Let’s just start with an introduction that should relieve any of you that think this blog post is going to be about bashing Instagram and any social media outlet for “ruining” my life. That is an incorrect assumption. Whatever we have decided to condemn should always be traced back to the individual; I think that in the case of people who hate on social media should ask themselves why they’re using it in the first place. Of course, there are those that do not use any outlet of social media and condemn it, but there are those who live with social media and don’t mind it at all. We’re all different.
Now, going back to why I’m writing this post… Well, I was inspired to write about friendships—old and new, but more of the old—by an Instagram post my high school friend posted a few days ago. It just reminded me of how high school friendships have dissolved, in my case. Of course, it’s just a few of people that I’ve lost connection with—whether that be initiated by me or them. But it’s just hard because not only did it awaken me from the life I am leading now, it took me back several years to that moment where I am reminded why and how we became friends in the first place. I hope, whoever is reading this, can take solace in the fact that it’s only natural that relationships fade. Think of it as Sharpies. No matter how permanent you think it is, the words you have scribbled disappears slowly.
Okay, I don’t want to make this post about regrets and nostalgia, because I have none. That analogy, I have to admit, sounds very sad but I am the opposite of sad: liberated.
We wouldn’t understand loss without love.
Honestly, after trying to write about this for a couple days, I think I shouldn’t really waste time on it. But in a period where I have to rest from reporting, I need to just keep writing and develop my own voice on the Internet. So I’m writing this post to reassure myself as well as others who have been feeling left out or have been feeling a little sad about friendships.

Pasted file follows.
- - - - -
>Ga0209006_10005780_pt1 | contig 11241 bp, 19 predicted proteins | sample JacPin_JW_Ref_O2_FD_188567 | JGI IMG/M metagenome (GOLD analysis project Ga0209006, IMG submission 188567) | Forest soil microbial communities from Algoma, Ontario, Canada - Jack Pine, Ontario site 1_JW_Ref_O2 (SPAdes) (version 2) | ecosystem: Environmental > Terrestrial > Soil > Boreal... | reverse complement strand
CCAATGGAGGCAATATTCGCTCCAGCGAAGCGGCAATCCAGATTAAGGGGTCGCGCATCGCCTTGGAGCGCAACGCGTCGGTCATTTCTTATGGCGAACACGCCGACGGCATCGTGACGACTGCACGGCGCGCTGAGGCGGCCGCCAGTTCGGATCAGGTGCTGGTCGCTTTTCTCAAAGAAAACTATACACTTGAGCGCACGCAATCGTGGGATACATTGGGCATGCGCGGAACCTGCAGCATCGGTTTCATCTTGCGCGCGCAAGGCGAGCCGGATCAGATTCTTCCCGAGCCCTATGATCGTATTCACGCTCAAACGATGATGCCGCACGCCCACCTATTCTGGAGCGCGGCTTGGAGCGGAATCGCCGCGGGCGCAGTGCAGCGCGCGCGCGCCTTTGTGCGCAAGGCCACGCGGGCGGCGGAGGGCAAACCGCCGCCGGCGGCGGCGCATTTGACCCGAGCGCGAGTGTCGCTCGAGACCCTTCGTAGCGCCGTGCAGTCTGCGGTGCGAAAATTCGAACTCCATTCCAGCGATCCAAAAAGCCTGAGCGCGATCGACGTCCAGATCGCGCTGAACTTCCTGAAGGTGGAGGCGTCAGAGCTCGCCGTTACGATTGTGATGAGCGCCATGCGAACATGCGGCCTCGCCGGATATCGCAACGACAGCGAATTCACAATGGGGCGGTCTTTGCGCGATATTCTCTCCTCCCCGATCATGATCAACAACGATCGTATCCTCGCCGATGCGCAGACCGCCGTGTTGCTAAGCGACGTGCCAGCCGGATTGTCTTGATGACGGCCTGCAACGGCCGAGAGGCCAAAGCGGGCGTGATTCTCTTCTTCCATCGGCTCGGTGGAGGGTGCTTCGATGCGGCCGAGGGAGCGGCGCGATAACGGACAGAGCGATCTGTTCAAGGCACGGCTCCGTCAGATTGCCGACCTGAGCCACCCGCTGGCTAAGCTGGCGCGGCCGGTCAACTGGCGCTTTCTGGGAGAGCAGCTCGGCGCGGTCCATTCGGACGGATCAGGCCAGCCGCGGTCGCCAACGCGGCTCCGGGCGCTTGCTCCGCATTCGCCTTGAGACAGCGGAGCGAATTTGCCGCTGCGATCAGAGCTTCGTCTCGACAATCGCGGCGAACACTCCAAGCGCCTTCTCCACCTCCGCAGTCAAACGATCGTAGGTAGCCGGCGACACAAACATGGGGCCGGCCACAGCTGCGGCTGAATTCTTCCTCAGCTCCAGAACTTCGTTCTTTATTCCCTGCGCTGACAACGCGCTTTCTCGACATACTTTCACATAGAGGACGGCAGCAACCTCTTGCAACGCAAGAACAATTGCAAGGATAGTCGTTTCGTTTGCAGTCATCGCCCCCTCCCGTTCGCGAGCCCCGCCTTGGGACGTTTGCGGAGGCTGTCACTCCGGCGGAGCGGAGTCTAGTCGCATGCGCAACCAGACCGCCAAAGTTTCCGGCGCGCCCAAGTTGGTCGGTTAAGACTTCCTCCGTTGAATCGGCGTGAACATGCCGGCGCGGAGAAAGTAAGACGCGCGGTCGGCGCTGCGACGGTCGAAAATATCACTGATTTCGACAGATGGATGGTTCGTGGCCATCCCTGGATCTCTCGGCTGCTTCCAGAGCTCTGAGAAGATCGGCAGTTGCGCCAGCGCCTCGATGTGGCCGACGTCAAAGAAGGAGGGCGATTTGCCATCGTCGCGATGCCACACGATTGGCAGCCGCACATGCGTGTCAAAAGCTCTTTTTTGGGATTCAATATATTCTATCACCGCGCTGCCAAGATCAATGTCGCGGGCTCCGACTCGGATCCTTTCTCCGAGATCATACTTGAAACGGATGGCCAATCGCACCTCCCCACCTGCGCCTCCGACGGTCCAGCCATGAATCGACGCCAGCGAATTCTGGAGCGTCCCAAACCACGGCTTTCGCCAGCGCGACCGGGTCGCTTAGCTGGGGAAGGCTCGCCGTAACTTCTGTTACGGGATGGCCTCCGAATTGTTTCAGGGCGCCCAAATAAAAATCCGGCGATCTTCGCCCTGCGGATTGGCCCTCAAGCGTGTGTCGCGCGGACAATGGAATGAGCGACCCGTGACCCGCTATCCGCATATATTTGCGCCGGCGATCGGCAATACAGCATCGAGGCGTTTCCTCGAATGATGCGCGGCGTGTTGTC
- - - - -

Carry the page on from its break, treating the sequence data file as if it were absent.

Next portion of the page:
It happens to everyone. There are more than 7 billion people in the world. There will be even more by 2030, I believe: about 9-10 billion people. We will go to places, meet new people, form new relationships that can range from acquaintance to romance. There will come times when we will feel, as individuals, alone in this crowd of people like a tree in the dead of winter. I mean, Chandler felt that way, too. Look:
But I think there’s no way to feel the reality of loneliness and/or loss of friendship(s) without the acknowledgement of there being the relationship in the first place. We wouldn’t even know what it feels to be alone without being surrounded by so many people. We wouldn’t understand loss without love.
I think that wherever my friends—old and new—end up, I will wave farewell to some, and tell see you again to many. The thing I’m held up on is that I never realized I would be the one who would have a hard time reconnecting with my high school friends. This realization goes on to show that if you really want something, you make it happen. Maybe deep down, I didn’t see the friendships lasting. Or maybe it’s me moving to a different state after graduation that’s making it difficult for this reconnection. But I’m at a place where I don’t want to be the only one trying because I’ve tried, and I honestly don’t have the time to focus on making sure my past is in good condition. I’ve got a gift right here, at this moment: the present. And that’s what I’ll focus on.
I want to say that Amy Poehler sums up everything:
What I got away from Amy’s brilliance is that as long as I know that I am me, that I trust in myself to love me fully, I won’t feel so alone. And I’ve got a great family who is there for me 24/7, as I for them.
Happy New Year’s Eve, everyone!